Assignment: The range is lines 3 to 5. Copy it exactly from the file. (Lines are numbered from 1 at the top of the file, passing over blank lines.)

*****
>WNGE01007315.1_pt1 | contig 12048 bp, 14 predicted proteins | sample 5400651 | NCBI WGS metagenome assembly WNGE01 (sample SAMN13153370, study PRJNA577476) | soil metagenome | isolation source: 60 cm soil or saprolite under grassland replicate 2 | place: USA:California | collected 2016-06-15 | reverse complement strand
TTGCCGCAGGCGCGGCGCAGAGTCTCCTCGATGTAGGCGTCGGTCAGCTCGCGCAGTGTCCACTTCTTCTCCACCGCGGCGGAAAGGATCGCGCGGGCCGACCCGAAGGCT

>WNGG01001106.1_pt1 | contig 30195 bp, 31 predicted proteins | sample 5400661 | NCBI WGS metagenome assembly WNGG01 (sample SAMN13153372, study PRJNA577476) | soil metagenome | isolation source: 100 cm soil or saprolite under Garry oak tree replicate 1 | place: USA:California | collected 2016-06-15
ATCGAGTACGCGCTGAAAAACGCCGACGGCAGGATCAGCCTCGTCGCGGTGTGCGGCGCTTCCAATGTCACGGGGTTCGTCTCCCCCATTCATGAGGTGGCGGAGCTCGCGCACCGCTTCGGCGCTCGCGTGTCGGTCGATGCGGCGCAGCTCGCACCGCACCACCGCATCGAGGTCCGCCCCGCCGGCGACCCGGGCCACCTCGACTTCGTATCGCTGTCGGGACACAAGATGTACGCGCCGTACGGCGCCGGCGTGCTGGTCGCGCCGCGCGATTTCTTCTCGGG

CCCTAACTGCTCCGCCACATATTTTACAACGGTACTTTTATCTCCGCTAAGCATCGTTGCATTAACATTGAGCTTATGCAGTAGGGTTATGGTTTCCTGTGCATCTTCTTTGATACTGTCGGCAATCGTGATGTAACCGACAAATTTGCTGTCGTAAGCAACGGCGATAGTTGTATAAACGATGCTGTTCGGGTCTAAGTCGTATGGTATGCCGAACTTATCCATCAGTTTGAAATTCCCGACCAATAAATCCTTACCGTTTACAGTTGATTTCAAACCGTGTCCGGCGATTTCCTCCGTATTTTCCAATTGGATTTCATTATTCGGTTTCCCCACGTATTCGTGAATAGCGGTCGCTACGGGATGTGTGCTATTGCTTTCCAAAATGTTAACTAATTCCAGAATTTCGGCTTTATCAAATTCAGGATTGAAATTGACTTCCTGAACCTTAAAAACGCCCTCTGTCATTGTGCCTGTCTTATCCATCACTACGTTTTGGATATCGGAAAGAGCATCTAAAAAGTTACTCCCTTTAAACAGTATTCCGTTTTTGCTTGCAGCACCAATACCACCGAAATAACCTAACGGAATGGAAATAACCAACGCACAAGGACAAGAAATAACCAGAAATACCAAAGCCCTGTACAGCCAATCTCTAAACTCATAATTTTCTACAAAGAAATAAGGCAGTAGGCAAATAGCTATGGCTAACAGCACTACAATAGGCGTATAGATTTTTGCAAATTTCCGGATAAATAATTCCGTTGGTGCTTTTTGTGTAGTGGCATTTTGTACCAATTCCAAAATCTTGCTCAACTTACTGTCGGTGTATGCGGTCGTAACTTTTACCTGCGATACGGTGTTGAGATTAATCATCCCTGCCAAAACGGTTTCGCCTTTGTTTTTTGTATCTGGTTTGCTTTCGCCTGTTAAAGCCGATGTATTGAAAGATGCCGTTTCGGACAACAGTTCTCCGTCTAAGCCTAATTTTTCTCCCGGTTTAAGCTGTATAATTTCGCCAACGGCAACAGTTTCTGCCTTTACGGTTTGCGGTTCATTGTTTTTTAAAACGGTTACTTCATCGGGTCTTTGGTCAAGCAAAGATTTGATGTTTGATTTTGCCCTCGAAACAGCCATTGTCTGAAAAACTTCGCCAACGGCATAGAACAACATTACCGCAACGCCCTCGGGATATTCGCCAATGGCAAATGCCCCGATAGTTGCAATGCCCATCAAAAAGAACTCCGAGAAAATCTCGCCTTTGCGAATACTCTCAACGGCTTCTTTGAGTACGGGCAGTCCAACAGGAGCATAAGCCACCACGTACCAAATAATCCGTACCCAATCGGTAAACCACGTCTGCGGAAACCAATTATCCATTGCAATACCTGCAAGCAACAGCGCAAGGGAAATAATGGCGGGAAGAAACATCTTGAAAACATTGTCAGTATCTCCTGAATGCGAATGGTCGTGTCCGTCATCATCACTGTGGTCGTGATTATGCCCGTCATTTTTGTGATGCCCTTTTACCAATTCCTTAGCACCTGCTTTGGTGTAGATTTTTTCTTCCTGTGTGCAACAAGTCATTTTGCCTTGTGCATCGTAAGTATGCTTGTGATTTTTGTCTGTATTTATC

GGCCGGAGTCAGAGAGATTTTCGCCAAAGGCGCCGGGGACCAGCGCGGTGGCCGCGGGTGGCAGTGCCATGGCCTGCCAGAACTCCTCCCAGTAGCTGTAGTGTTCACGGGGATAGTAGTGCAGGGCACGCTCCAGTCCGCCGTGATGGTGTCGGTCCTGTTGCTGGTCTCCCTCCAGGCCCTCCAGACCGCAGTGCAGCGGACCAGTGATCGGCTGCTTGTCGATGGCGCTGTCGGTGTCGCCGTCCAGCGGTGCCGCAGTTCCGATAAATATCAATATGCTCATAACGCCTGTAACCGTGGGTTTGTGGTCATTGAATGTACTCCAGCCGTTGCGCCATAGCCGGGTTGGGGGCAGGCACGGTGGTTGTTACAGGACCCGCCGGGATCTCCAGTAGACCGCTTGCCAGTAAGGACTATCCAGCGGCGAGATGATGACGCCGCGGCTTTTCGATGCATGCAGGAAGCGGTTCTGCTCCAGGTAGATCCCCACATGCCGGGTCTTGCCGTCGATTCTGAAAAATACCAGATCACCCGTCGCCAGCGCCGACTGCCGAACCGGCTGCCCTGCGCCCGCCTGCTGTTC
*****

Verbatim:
>WNGG01001106.1_pt1 | contig 30195 bp, 31 predicted proteins | sample 5400661 | NCBI WGS metagenome assembly WNGG01 (sample SAMN13153372, study PRJNA577476) | soil metagenome | isolation source: 100 cm soil or saprolite under Garry oak tree replicate 1 | place: USA:California | collected 2016-06-15
ATCGAGTACGCGCTGAAAAACGCCGACGGCAGGATCAGCCTCGTCGCGGTGTGCGGCGCTTCCAATGTCACGGGGTTCGTCTCCCCCATTCATGAGGTGGCGGAGCTCGCGCACCGCTTCGGCGCTCGCGTGTCGGTCGATGCGGCGCAGCTCGCACCGCACCACCGCATCGAGGTCCGCCCCGCCGGCGACCCGGGCCACCTCGACTTCGTATCGCTGTCGGGACACAAGATGTACGCGCCGTACGGCGCCGGCGTGCTGGTCGCGCCGCGCGATTTCTTCTCGGG

CCCTAACTGCTCCGCCACATATTTTACAACGGTACTTTTATCTCCGCTAAGCATCGTTGCATTAACATTGAGCTTATGCAGTAGGGTTATGGTTTCCTGTGCATCTTCTTTGATACTGTCGGCAATCGTGATGTAACCGACAAATTTGCTGTCGTAAGCAACGGCGATAGTTGTATAAACGATGCTGTTCGGGTCTAAGTCGTATGGTATGCCGAACTTATCCATCAGTTTGAAATTCCCGACCAATAAATCCTTACCGTTTACAGTTGATTTCAAACCGTGTCCGGCGATTTCCTCCGTATTTTCCAATTGGATTTCATTATTCGGTTTCCCCACGTATTCGTGAATAGCGGTCGCTACGGGATGTGTGCTATTGCTTTCCAAAATGTTAACTAATTCCAGAATTTCGGCTTTATCAAATTCAGGATTGAAATTGACTTCCTGAACCTTAAAAACGCCCTCTGTCATTGTGCCTGTCTTATCCATCACTACGTTTTGGATATCGGAAAGAGCATCTAAAAAGTTACTCCCTTTAAACAGTATTCCGTTTTTGCTTGCAGCACCAATACCACCGAAATAACCTAACGGAATGGAAATAACCAACGCACAAGGACAAGAAATAACCAGAAATACCAAAGCCCTGTACAGCCAATCTCTAAACTCATAATTTTCTACAAAGAAATAAGGCAGTAGGCAAATAGCTATGGCTAACAGCACTACAATAGGCGTATAGATTTTTGCAAATTTCCGGATAAATAATTCCGTTGGTGCTTTTTGTGTAGTGGCATTTTGTACCAATTCCAAAATCTTGCTCAACTTACTGTCGGTGTATGCGGTCGTAACTTTTACCTGCGATACGGTGTTGAGATTAATCATCCCTGCCAAAACGGTTTCGCCTTTGTTTTTTGTATCTGGTTTGCTTTCGCCTGTTAAAGCCGATGTATTGAAAGATGCCGTTTCGGACAACAGTTCTCCGTCTAAGCCTAATTTTTCTCCCGGTTTAAGCTGTATAATTTCGCCAACGGCAACAGTTTCTGCCTTTACGGTTTGCGGTTCATTGTTTTTTAAAACGGTTACTTCATCGGGTCTTTGGTCAAGCAAAGATTTGATGTTTGATTTTGCCCTCGAAACAGCCATTGTCTGAAAAACTTCGCCAACGGCATAGAACAACATTACCGCAACGCCCTCGGGATATTCGCCAATGGCAAATGCCCCGATAGTTGCAATGCCCATCAAAAAGAACTCCGAGAAAATCTCGCCTTTGCGAATACTCTCAACGGCTTCTTTGAGTACGGGCAGTCCAACAGGAGCATAAGCCACCACGTACCAAATAATCCGTACCCAATCGGTAAACCACGTCTGCGGAAACCAATTATCCATTGCAATACCTGCAAGCAACAGCGCAAGGGAAATAATGGCGGGAAGAAACATCTTGAAAACATTGTCAGTATCTCCTGAATGCGAATGGTCGTGTCCGTCATCATCACTGTGGTCGTGATTATGCCCGTCATTTTTGTGATGCCCTTTTACCAATTCCTTAGCACCTGCTTTGGTGTAGATTTTTTCTTCCTGTGTGCAACAAGTCATTTTGCCTTGTGCATCGTAAGTATGCTTGTGATTTTTGTCTGTATTTATC